Goodbye Infy! India’s No 2 Tech Giant Is Becoming More American Than Indian

Goodbye Infy! India’s No 2 Tech Giant Is Becoming  More American Than IndianInfosys Technologies CEO Vishal Sikka addresses a press conference. (MANJUNATH KIRAN/AFP/Getty Images)
Snapshot
  • The new move may be good for the company’s growth, but its heart is moving away from India.

    The Indian DNA will be diluted.

With Infosys chief executive officer (CEO) Vishal Sikka announcing that the company will be creating 10,000 jobs in the US over the next couple of years, it is time to ask simple question: will Infosys remain an Indian company in the foreseeable future?

The recruitment of 10,000 US citizens may not happen overnight, with the company announcing a beginning by creating 2,000 jobs in a tech and innovation hub in the state of Indiana – the home province of US Vice-President Mike Pence. But the company’s power centre is steadily shifting to the US. This will become more pronounced when three other innovation hubs will be created in the US.

The company is saying different things to different audiences – in the US, the recruitments are claimed to be in line with President Donald Trump’s ‘Hire American’ policy, which Infosys “deeply supports”; in India this shift will be explained as being the result of changes in technology and the need to get closer to customers. But here’s the big contrast: 10,000 jobs in the US is a bigger number than the 6,320 net hires (gross hires minus attrition) the company made in 2016-17. The shift in emphasis cannot be missed.

To be sure, defining what makes a company Indian or American or European is tough in an era of global capital, offshoring and mobile workforce. Broadly, there are three basic markers of what makes a company more American or Indian, no matter where its formal head offices are located: its customer base; the location of the bulk of its workforce; and its shareholding base.

In Infosys’s case, at least two of these three indicators are clearly foreign. Nearly 58 per cent of its shareholding is held by overseas individual and institutional investors; and 62.3 per cent of its customers are based in the US. In contrast, some 90 per cent of its workforce is based in India.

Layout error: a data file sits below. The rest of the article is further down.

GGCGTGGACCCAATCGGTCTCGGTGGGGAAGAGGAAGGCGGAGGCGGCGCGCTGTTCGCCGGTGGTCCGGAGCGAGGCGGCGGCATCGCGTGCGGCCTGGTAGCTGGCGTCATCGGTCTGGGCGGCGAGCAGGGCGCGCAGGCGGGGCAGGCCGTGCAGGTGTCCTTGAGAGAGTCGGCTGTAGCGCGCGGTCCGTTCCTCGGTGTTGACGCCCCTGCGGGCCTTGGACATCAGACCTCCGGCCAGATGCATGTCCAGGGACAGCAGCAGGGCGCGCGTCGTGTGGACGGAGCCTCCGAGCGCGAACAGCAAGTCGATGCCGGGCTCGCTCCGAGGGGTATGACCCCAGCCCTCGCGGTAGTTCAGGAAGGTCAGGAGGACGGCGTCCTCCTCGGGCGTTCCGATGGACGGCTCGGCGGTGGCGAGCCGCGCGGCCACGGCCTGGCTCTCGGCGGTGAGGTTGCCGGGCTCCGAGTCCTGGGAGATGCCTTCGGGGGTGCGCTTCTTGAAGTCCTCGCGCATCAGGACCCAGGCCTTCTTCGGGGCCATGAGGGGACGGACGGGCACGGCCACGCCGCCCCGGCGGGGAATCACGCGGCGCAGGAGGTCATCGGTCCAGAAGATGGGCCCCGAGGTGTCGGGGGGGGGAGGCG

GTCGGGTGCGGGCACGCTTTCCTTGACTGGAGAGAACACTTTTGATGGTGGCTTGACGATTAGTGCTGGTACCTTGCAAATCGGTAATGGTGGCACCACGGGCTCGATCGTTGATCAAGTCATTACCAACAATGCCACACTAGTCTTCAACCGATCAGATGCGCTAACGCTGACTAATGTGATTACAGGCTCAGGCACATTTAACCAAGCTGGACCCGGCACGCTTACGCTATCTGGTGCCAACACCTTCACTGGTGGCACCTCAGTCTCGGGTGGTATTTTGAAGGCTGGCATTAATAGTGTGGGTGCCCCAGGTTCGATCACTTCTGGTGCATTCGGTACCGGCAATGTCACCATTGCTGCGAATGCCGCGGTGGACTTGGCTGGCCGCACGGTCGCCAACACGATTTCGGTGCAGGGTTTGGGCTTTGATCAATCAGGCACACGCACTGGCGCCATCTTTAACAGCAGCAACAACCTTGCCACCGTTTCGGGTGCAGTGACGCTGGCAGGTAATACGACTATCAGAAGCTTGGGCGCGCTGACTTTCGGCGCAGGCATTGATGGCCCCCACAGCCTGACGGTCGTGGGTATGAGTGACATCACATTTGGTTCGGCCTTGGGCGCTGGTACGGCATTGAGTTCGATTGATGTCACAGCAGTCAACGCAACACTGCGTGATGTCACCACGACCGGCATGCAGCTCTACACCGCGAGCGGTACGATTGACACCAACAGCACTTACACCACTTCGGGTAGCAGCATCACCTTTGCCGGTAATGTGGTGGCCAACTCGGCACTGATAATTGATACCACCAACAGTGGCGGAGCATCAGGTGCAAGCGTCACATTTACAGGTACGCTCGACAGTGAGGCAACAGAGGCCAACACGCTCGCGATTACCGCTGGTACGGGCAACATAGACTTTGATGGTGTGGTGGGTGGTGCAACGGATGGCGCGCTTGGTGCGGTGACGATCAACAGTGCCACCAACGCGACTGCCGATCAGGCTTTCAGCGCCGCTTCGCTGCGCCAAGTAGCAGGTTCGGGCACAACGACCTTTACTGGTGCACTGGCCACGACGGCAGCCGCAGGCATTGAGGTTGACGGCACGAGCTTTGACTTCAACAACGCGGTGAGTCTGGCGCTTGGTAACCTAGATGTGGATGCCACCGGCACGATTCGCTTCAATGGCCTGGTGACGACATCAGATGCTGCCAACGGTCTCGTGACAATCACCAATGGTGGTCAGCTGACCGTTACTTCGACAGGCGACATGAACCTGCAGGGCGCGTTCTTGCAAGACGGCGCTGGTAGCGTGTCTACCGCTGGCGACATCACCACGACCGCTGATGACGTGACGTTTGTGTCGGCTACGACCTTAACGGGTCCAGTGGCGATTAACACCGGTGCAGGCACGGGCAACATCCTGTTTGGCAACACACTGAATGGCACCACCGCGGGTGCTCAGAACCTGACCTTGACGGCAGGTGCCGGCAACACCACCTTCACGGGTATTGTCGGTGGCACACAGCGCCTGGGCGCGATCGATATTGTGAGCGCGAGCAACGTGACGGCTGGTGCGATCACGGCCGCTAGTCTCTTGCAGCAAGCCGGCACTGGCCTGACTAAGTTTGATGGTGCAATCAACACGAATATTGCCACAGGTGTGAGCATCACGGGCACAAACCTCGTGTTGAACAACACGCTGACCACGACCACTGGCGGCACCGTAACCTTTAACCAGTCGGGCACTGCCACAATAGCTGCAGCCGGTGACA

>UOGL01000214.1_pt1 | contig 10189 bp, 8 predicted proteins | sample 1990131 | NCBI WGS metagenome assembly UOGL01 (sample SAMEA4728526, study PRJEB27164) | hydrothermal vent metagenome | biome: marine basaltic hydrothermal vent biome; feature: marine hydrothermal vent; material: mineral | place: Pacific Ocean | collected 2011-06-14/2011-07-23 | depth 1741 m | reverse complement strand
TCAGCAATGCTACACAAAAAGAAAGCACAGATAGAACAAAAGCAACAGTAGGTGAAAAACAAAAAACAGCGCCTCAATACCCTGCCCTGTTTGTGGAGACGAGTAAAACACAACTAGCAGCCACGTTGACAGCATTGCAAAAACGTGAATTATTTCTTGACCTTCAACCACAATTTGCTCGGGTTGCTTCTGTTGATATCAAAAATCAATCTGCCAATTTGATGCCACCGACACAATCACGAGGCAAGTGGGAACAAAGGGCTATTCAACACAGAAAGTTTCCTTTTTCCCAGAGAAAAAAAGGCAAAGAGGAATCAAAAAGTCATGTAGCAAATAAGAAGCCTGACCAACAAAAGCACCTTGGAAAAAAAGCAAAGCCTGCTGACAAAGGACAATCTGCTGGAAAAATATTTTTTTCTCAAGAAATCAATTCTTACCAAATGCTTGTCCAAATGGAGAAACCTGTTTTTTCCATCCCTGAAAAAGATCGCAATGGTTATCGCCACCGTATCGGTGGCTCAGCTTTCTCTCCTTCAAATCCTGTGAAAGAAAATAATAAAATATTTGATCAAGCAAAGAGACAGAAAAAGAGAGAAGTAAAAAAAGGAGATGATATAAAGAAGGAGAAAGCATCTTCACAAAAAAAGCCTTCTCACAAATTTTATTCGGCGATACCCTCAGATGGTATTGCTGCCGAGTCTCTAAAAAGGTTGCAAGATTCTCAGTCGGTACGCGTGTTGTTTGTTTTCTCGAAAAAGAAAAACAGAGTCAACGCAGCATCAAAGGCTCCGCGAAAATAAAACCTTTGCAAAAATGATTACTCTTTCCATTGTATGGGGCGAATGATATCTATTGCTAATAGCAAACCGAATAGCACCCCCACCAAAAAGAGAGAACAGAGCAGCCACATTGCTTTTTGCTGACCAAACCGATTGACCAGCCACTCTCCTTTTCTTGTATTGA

But even the last point needs nuance: an Indian working onsite in the US may be an Indian by nationality, but if the work is done in America, he might as well be a local.

In 2016-17, Infosys invested 431,824 person-months of work onsite (mostly in North America), and 1,015,978 offshore (mostly India). This means nearly 30 per cent of the effort is made onsite. (Now you know why H1B is so critical to Infosys). In terms of revenue, $5.24 billion was generated onsite out of a total of $9.22 billion – or nearly 57 per cent.

Put another way, twice the amount of revenue comes from onsite work, and offshoring is more a matter of numbers of people employed. Revenues depend on onsite work more than offshoring, though the latter helps cut costs. This will change dramatically when Sikka hires another 10,000 people in the US.

Infosys is thus becoming more like an Accenture or Cognizant, where the bulk hires in India do the grunt work while the value-added stuff in done onshore. It is becoming more American in its quest for greater value addition and political expediency in a protectionist climate.

This may also be what Tata Consultancy Services and Wipro or HCL Tech will do in future – hire more locally to ensure that business opportunities do not slip away in protectionist America – but there is a significant difference. Both TCS and Wipro are owned 73-74 per cent by Indian promoters. This makes them Indian even if their customer base in American and value-added employees have a North American tilt.

Many successful Indian companies even outside tech are foreign owned, like HDFC Bank, which is more than 50 per cent owned by foreigners. But HDFC Bank’s business and manpower are mostly Indian.

This is not something one can say about Infosys. Maybe that is why Vishal Sikka, who is an American citizen, is its CEO. He will make Infy more American than Indian. It may be good for the company’s growth, but its heart is moving away from India. The Indian DNA will be diluted.

It may only be a matter of time before it becomes truly global, complete with a foreigner as its head, and open to takeovers by anyone with the cash to buy it.

(Disclosure: The author owns a few hundred shares of Infosys)

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